It’s been a week when virtual reality news reigns supreme, with the technology shown off in medicine, film and entertainment, and as part of Apple’s future plans. The FCC has even suggested a spectrum designation for it. Oh, and did you hear about the Google AI’s defeat of a Go pro?
The U.S. International Trade Commission (ITC) regulates U.S. trade and oversees Section 337 investigations that address unfair competition based on alleged infringement of intellectual property rights. The ITC has been a popular alternative to litigation in district courts because of the relatively swift resolution it provides. (Final phases of the investigations typically occur 12 to 18 months from initiation.) However, a 2015 Federal Circuit decision has limited the ITC’s authority to regulate “articles that infringe” U.S. intellectual property rights and that are imported into the U.S. In ClearCorrect v. ITC, 2014-1527, the appeals court held that the “articles that infringe” are limited to “material things” and thus do not include “electronic transmission of digital data.”
In 2016, Niantic will blur the lines between our world and the world of Pokémon with the release of Pokémon Go, its upcoming augmented reality game for mobile phones, which will allow fans to see and interact with Pokémon in the real world. Similar to its AR game Ingress, Niantic’s new venture will utilize location information and augmented reality to entice fans to search far and wide to discover Pokémon in our own world. As an added experience, a Bluetooth wearable device developed by Nintendo (called the Pokémon Go Plus) will notify players of nearby Pokémon and other related game events via vibration and LED lights, enabling players to remain active in the game even when not looking at their phone. With these and other exciting features, there is no doubt that Pokémon fans everywhere—including some Pillsbury attorneys—are eagerly awaiting the game’s release. As that release nears, though, it’s a good time to consider the potential legal implications of such AR-reliant games.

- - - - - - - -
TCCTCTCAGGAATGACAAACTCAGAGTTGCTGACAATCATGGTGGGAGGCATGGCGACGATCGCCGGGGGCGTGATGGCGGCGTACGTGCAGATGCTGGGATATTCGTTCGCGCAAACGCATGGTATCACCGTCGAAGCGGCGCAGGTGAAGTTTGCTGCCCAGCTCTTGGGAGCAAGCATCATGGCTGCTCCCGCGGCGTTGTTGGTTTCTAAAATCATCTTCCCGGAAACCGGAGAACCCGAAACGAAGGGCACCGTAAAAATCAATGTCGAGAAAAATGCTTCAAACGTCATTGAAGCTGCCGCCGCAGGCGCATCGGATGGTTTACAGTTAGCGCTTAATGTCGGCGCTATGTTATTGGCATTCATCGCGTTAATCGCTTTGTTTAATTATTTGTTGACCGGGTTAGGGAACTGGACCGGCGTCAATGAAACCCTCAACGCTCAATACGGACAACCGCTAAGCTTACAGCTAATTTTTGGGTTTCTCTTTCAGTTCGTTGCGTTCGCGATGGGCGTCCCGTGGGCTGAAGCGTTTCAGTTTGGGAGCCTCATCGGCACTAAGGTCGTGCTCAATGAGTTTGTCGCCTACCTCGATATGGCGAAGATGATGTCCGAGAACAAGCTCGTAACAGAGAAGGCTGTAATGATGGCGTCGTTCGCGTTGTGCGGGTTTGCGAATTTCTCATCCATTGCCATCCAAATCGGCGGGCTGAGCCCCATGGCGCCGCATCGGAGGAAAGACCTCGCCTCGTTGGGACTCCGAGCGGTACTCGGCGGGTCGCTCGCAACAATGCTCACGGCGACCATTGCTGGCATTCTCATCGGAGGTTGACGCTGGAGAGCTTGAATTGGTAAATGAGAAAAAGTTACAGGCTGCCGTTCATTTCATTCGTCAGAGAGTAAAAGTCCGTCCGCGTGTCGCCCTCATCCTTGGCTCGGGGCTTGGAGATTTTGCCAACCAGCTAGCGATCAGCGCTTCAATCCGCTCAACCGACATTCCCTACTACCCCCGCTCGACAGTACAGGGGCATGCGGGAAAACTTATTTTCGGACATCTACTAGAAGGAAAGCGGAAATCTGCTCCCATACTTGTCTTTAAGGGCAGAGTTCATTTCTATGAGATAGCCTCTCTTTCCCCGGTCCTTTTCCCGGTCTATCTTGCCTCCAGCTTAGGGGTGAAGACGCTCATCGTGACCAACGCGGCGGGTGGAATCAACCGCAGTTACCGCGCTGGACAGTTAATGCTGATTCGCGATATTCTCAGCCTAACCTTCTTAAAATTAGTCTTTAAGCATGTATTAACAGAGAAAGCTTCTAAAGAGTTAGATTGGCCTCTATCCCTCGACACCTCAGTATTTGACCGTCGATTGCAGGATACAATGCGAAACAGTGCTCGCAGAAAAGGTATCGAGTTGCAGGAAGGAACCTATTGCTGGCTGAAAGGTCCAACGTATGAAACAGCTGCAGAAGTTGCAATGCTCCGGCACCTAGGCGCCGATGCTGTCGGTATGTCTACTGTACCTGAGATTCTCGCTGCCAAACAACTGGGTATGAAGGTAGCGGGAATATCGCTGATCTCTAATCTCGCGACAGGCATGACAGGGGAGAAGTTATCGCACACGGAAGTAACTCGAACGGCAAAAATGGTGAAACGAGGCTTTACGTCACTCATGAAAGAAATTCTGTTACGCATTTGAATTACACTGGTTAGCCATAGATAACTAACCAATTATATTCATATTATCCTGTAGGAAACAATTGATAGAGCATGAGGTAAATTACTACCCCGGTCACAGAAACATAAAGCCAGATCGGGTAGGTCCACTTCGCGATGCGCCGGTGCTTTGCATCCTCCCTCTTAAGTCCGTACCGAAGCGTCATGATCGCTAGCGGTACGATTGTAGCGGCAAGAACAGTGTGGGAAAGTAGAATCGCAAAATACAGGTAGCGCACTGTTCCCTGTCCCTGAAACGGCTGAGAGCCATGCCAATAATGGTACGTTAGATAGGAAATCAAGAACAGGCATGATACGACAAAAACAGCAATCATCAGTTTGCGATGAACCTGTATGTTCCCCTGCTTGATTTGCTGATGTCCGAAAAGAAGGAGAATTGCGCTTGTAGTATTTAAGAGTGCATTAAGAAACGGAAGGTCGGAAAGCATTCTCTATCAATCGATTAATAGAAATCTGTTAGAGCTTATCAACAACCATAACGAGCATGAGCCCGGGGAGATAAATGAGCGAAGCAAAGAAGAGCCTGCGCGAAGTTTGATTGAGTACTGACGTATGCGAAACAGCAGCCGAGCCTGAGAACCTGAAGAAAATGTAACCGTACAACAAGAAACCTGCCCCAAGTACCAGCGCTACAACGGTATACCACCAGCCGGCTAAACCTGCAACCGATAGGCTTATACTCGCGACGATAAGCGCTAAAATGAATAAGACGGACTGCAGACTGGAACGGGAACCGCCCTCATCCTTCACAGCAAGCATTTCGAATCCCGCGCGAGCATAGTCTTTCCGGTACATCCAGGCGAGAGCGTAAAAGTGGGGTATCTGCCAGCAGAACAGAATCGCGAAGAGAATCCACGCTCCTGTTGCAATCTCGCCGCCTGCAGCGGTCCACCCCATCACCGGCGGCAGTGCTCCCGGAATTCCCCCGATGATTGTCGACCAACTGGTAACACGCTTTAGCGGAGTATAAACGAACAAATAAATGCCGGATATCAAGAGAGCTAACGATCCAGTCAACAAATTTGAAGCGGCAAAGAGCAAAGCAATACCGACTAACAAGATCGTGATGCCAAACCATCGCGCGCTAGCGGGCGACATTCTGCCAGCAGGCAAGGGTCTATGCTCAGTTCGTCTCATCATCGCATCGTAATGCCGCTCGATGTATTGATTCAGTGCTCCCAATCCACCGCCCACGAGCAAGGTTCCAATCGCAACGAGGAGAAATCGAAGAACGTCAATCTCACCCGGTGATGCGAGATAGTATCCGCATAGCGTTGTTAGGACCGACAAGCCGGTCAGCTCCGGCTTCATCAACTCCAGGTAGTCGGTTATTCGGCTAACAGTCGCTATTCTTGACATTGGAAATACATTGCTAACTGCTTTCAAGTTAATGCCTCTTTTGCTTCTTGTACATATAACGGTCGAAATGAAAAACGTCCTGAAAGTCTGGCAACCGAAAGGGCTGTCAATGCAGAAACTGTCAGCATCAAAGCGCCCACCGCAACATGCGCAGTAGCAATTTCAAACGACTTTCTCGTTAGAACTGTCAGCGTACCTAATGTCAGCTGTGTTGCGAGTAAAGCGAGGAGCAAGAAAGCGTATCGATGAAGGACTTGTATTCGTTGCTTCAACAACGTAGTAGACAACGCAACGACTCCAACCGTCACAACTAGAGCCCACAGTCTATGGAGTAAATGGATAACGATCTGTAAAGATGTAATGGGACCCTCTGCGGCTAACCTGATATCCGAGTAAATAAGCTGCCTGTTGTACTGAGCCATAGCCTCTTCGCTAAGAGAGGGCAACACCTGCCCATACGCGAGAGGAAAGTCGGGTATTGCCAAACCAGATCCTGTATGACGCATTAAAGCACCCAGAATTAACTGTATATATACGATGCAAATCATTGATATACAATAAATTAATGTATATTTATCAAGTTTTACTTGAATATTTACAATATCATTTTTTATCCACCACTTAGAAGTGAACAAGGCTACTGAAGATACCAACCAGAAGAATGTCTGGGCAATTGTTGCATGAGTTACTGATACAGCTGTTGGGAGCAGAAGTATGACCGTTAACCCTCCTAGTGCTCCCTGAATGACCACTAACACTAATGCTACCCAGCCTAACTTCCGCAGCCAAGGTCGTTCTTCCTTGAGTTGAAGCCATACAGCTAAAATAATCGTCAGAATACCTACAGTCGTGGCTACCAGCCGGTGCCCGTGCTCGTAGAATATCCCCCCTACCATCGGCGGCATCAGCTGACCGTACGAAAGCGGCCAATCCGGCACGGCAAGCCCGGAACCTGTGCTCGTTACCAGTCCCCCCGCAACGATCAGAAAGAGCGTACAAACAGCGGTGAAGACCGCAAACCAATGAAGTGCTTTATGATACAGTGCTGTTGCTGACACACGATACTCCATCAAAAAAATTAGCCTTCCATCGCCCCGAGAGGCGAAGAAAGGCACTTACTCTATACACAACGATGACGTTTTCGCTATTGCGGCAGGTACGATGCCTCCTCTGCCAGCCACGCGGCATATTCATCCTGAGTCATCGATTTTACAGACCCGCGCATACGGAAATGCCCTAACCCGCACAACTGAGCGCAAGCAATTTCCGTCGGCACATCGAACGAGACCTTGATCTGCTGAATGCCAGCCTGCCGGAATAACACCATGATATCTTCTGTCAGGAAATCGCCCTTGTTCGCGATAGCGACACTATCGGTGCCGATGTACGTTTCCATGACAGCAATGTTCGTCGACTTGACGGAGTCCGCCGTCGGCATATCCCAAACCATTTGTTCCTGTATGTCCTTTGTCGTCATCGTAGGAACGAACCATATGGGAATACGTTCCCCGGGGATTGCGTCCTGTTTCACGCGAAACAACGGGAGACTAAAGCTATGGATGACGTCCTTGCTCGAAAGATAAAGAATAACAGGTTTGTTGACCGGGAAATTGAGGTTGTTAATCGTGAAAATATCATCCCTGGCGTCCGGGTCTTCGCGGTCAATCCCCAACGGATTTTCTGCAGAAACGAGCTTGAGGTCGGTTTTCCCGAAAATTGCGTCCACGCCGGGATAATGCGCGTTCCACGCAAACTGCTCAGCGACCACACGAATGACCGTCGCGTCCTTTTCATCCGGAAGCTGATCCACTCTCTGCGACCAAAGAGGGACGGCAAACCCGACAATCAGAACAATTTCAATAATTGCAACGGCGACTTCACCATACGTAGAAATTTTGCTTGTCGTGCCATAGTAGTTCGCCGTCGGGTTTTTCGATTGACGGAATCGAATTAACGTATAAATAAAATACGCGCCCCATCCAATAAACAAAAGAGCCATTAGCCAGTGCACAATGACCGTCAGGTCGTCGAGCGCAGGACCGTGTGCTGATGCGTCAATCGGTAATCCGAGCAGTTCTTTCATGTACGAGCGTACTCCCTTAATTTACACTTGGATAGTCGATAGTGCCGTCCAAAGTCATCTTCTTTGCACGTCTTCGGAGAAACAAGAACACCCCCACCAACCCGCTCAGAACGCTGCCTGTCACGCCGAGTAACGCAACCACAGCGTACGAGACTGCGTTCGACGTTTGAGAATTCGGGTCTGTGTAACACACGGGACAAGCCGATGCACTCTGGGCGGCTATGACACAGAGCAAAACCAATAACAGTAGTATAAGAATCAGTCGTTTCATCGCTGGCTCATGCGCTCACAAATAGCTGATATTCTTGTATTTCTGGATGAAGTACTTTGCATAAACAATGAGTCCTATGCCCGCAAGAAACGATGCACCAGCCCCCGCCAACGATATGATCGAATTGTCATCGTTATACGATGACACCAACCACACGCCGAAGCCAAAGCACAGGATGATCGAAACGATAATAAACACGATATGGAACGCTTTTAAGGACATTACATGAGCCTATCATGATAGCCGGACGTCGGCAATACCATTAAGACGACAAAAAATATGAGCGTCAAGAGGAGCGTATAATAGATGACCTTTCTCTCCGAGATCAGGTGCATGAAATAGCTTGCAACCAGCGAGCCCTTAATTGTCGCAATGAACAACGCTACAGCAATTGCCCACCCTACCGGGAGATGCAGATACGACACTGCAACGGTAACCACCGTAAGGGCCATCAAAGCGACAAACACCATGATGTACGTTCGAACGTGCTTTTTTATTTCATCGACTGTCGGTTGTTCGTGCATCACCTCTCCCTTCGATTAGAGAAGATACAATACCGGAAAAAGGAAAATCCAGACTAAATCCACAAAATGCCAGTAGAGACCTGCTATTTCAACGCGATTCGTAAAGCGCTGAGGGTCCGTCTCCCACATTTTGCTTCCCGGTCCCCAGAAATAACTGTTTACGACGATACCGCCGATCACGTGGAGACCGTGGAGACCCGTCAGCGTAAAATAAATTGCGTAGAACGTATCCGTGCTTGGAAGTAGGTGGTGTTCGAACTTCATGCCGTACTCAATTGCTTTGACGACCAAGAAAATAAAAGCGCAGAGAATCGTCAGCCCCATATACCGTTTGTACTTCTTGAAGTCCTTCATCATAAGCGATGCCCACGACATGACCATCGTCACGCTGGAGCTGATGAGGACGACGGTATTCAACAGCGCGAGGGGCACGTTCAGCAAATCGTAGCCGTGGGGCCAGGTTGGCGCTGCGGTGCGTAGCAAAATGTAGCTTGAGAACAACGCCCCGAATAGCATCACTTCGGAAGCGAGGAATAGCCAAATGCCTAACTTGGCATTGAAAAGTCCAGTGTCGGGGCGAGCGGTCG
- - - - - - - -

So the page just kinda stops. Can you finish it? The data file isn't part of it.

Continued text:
With still about a week left to go, Hudway’s Kickstarter campaign, which began last Wednesday for its augmented reality vehicle accessory, already has over 6,500 backers pledging more than $450,000—several times its initial $100,000 goal. According to its Kickstarter page, Hudway made the vehicle accessory, which turns your smartphone into a head-up display (HUD) for any car, “because we’re tired of waiting for others,” likely alluding to future endeavors by other automotive or tech companies like AR Driving Goggles from Mini, an AR system from Facebook, or an AR eyeglass-like device from the Google-backed startup MagicLeap. The success of the campaign suggests consumers are excited for this particular application of augmented reality. But even though the arrival of this once futuristic technology may be right around the corner, the necessary changes to the legal landscape that will allow and integrate the technology look a bit farther back in the rearview mirror.